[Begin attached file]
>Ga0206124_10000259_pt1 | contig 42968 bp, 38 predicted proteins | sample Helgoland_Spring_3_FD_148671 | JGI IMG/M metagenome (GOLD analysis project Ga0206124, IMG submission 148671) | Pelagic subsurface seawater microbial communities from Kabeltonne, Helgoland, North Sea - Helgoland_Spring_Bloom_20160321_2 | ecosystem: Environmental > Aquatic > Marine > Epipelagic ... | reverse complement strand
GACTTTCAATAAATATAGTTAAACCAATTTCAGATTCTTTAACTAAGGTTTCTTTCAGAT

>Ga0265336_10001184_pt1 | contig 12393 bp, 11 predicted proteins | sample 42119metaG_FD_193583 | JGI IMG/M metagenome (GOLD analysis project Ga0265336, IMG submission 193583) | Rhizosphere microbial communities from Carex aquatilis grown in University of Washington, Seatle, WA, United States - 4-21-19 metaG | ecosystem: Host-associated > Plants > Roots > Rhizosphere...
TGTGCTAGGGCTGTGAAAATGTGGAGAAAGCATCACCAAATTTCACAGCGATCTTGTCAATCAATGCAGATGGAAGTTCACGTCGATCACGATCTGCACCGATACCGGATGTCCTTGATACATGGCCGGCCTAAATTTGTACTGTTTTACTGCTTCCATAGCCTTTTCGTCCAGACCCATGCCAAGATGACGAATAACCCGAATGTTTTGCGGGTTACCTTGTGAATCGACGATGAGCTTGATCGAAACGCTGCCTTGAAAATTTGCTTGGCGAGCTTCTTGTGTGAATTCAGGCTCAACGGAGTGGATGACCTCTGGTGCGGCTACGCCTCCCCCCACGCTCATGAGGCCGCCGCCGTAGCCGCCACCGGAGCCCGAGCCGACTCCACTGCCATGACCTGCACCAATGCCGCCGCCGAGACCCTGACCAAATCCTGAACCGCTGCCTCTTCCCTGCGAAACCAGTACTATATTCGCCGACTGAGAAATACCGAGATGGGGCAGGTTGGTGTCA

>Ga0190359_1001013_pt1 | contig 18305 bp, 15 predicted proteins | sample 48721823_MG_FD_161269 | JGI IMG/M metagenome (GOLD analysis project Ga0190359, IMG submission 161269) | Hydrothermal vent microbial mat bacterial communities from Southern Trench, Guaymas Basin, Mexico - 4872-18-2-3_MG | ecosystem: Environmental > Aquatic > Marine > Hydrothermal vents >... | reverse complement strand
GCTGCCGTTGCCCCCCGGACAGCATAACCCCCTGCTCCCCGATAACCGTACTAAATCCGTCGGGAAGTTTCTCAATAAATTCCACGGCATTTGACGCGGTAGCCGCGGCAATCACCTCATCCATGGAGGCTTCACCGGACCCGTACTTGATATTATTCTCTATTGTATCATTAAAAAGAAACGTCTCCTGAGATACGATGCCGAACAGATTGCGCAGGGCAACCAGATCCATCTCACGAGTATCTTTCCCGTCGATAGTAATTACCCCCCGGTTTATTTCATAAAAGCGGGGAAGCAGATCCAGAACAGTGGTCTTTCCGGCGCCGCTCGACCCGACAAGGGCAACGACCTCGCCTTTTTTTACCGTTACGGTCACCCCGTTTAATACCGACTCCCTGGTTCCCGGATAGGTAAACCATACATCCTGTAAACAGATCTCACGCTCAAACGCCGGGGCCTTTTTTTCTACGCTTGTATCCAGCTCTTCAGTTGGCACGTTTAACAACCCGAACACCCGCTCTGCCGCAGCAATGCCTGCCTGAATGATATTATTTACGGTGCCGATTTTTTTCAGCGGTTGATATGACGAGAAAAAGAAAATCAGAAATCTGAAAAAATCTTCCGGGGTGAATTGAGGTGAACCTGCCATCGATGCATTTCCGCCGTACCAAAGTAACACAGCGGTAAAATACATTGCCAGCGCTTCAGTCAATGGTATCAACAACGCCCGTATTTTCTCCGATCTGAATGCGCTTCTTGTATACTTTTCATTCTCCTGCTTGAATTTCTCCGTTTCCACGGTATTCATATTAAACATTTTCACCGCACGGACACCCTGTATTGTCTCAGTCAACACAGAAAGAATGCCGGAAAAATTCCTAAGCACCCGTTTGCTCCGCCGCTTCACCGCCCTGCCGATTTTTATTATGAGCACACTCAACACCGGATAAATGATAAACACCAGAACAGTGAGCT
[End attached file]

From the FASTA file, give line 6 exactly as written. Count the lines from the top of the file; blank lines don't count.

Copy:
GCTGCCGTTGCCCCCCGGACAGCATAACCCCCTGCTCCCCGATAACCGTACTAAATCCGTCGGGAAGTTTCTCAATAAATTCCACGGCATTTGACGCGGTAGCCGCGGCAATCACCTCATCCATGGAGGCTTCACCGGACCCGTACTTGATATTATTCTCTATTGTATCATTAAAAAGAAACGTCTCCTGAGATACGATGCCGAACAGATTGCGCAGGGCAACCAGATCCATCTCACGAGTATCTTTCCCGTCGATAGTAATTACCCCCCGGTTTATTTCATAAAAGCGGGGAAGCAGATCCAGAACAGTGGTCTTTCCGGCGCCGCTCGACCCGACAAGGGCAACGACCTCGCCTTTTTTTACCGTTACGGTCACCCCGTTTAATACCGACTCCCTGGTTCCCGGATAGGTAAACCATACATCCTGTAAACAGATCTCACGCTCAAACGCCGGGGCCTTTTTTTCTACGCTTGTATCCAGCTCTTCAGTTGGCACGTTTAACAACCCGAACACCCGCTCTGCCGCAGCAATGCCTGCCTGAATGATATTATTTACGGTGCCGATTTTTTTCAGCGGTTGATATGACGAGAAAAAGAAAATCAGAAATCTGAAAAAATCTTCCGGGGTGAATTGAGGTGAACCTGCCATCGATGCATTTCCGCCGTACCAAAGTAACACAGCGGTAAAATACATTGCCAGCGCTTCAGTCAATGGTATCAACAACGCCCGTATTTTCTCCGATCTGAATGCGCTTCTTGTATACTTTTCATTCTCCTGCTTGAATTTCTCCGTTTCCACGGTATTCATATTAAACATTTTCACCGCACGGACACCCTGTATTGTCTCAGTCAACACAGAAAGAATGCCGGAAAAATTCCTAAGCACCCGTTTGCTCCGCCGCTTCACCGCCCTGCCGATTTTTATTATGAGCACACTCAACACCGGATAAATGATAAACACCAGAACAGTGAGCT